Some friends asked for my response to the division taking place in the Anglican Church over the blessing of same sex legal unions. I write in my own capacity, not on behalf of any church or denomination.
I have been saying for years now: History will prove that the challenge of human sexuality will be the issue of our time. It has been brewing since the sexual revolution of the 1960s, to throw off traditional religious and moral constraints. It has now evolved into the ‘sexualized-political self’ with the LGBTQ+ agenda for social recognition and human rights. Same sex ‘marriage’ and religious ‘gay ordination’ are high on the agenda.
This will split Christian denominations and organisations, churches and followers of Jesus, like few other issues have in church history. Why? Because it’s about human morality. It’s not about agreeing to disagree philosophically on human sexuality, then blessing each other to do our own thing. It’s about sexual ethics, which assumes the biblical vision of human sexuality as God designed and intended for the flourishing of society and creation.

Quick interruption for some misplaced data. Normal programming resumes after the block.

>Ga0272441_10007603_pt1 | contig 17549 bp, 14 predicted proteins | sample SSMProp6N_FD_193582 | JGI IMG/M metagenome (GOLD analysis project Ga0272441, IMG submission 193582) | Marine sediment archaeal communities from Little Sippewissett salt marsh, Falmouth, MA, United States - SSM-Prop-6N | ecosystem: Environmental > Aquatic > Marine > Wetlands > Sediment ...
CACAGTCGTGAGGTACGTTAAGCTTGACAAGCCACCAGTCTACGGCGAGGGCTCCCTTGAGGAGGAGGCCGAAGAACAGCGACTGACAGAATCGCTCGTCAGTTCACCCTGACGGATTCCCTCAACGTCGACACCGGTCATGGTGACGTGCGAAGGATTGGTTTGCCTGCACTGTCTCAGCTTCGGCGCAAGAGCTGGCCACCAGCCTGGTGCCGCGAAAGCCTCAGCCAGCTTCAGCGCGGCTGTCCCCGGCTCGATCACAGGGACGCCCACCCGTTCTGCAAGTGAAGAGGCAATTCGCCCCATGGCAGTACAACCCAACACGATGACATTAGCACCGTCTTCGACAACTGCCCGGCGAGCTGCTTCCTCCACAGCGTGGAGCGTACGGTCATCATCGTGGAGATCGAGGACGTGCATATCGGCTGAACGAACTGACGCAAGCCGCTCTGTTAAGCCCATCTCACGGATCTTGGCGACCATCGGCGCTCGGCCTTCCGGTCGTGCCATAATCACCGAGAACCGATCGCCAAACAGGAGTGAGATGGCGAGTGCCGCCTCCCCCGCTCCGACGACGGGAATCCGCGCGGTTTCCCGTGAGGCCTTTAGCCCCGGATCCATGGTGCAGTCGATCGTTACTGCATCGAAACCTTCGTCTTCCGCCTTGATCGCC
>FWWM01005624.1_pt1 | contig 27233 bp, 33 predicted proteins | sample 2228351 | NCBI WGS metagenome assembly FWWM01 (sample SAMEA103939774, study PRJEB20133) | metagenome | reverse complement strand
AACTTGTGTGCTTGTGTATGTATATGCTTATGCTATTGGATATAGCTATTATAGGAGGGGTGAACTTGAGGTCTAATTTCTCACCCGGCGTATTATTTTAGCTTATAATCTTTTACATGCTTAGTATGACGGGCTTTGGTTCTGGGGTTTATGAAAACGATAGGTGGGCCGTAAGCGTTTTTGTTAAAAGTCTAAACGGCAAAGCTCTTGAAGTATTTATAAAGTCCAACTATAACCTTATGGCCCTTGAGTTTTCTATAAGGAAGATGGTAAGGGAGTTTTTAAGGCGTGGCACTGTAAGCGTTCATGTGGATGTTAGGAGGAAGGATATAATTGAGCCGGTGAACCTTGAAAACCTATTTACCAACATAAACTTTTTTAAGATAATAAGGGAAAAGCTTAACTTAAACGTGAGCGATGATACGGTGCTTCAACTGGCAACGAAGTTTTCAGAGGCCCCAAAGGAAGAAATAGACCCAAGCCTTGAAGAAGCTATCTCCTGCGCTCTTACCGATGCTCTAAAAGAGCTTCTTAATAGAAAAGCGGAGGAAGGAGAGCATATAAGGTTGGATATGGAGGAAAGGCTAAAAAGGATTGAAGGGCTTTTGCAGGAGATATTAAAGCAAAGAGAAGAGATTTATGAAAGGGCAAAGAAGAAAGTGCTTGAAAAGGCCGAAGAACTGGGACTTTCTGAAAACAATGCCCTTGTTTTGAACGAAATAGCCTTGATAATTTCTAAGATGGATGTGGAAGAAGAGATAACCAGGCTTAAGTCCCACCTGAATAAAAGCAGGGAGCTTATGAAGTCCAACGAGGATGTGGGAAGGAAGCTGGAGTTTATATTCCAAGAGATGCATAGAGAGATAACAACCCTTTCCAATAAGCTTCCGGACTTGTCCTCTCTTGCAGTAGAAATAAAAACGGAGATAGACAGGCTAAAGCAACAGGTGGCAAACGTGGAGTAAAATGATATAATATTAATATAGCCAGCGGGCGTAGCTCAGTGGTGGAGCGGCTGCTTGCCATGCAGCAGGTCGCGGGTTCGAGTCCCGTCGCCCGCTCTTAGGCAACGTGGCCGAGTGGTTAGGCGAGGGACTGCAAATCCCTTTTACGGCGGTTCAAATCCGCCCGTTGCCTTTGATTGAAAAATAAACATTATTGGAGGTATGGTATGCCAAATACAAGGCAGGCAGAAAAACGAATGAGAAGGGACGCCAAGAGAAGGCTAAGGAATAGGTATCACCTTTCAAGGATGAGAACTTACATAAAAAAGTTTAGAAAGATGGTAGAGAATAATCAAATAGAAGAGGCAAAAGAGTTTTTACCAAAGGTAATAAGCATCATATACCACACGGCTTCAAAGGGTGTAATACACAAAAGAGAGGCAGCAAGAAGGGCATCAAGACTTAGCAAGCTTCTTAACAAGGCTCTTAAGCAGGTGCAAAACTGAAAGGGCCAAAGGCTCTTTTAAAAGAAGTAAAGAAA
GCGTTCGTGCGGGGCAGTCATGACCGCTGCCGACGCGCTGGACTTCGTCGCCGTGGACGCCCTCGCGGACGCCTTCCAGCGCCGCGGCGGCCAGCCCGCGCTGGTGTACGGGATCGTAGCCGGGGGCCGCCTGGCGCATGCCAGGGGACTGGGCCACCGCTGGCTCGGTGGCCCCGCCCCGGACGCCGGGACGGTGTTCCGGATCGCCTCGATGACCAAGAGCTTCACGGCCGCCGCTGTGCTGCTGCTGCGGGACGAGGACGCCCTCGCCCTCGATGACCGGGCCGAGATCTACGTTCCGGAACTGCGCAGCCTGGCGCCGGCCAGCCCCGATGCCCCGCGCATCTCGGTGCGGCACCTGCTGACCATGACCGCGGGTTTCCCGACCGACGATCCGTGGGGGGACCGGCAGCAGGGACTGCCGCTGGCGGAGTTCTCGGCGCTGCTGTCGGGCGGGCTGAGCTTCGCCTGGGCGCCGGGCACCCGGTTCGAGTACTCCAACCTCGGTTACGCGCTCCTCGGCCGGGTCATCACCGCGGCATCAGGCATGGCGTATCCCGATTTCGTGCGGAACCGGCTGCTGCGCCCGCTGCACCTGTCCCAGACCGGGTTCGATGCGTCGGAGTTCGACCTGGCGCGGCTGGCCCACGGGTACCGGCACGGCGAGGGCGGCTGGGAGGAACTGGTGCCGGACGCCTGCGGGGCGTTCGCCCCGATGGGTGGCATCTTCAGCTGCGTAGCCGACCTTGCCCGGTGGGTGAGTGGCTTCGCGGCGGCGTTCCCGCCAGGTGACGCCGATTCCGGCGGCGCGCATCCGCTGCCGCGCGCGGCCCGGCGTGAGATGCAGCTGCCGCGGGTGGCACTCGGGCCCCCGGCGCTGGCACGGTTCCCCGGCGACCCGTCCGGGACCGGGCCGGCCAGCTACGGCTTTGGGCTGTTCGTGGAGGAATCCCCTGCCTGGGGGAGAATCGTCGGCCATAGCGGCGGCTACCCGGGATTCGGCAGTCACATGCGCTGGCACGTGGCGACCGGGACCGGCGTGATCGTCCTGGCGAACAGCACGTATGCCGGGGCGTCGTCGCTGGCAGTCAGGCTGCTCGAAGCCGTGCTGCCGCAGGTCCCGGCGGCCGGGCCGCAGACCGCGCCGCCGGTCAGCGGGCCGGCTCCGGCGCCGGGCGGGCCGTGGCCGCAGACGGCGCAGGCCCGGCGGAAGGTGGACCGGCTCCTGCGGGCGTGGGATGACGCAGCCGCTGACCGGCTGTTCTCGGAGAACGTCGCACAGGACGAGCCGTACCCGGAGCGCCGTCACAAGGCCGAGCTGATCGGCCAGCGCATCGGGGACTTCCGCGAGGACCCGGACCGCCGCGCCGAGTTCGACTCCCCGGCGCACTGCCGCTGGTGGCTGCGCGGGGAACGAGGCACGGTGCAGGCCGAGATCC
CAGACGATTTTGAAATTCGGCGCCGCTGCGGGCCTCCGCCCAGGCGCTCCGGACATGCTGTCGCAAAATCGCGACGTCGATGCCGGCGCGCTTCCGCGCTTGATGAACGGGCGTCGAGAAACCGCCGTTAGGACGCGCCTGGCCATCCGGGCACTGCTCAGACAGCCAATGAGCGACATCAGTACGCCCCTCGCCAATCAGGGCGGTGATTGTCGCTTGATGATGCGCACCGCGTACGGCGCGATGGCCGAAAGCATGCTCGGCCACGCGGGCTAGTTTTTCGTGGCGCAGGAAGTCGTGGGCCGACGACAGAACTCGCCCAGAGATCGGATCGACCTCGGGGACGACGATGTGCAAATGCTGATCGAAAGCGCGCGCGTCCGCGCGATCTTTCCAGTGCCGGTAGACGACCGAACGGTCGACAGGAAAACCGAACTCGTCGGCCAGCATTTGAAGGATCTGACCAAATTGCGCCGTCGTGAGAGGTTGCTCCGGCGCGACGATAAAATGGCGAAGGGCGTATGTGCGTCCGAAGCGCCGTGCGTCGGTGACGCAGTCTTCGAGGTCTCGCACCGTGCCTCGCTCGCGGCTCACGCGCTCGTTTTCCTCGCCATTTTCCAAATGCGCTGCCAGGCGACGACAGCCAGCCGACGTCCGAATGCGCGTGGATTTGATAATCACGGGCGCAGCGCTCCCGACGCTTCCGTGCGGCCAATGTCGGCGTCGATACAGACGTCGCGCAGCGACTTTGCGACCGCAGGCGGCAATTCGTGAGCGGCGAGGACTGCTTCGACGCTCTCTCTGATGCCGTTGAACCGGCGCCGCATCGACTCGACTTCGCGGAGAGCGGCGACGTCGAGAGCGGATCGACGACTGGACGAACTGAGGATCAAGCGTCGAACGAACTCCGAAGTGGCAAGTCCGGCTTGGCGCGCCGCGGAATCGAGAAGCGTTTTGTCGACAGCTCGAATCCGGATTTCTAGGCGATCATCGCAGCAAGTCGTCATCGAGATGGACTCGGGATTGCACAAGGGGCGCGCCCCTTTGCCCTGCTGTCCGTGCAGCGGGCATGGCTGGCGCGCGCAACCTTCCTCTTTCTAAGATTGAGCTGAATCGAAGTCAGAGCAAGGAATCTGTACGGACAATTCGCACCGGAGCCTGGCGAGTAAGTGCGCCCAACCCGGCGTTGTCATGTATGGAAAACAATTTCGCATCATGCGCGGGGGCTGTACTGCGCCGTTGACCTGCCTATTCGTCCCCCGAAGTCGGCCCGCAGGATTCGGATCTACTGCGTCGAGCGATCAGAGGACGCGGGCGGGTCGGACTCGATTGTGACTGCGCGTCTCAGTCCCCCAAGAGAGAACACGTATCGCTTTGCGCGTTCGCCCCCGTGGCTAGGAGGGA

The Anglican split – the prophetic symbol?
The past few decades have seen debate and disagreement in this regard in denominations and churches. Often acrimoniously so. No less in the Church of England (C of E). Founded in 1867 in London, the global Anglican communion of the C of E has 85 million adherents. It is made up of 42 member Churches, also called provinces.
On 20 February 2023 this issue reached a head. Ten primates (Archbishops) of the Global South Fellowship of Anglican Churches (GSFA), representing 22 provinces in Africa, Asia, and South America, sent a statement to the Archbishop of Canterbury, Justin Welby, and to the press. “With great sorrow” they informed him that they reject him as head of the Anglican communion, “as the C of E has departed from the historic faith passed down from the Apostles by this innovation… she has disqualified herself” as the mother church. They called for repentance from “taking the path of false teaching.” The Secretary General, Anthony Poggo, acknowledged receipt of the letter “with sadness”.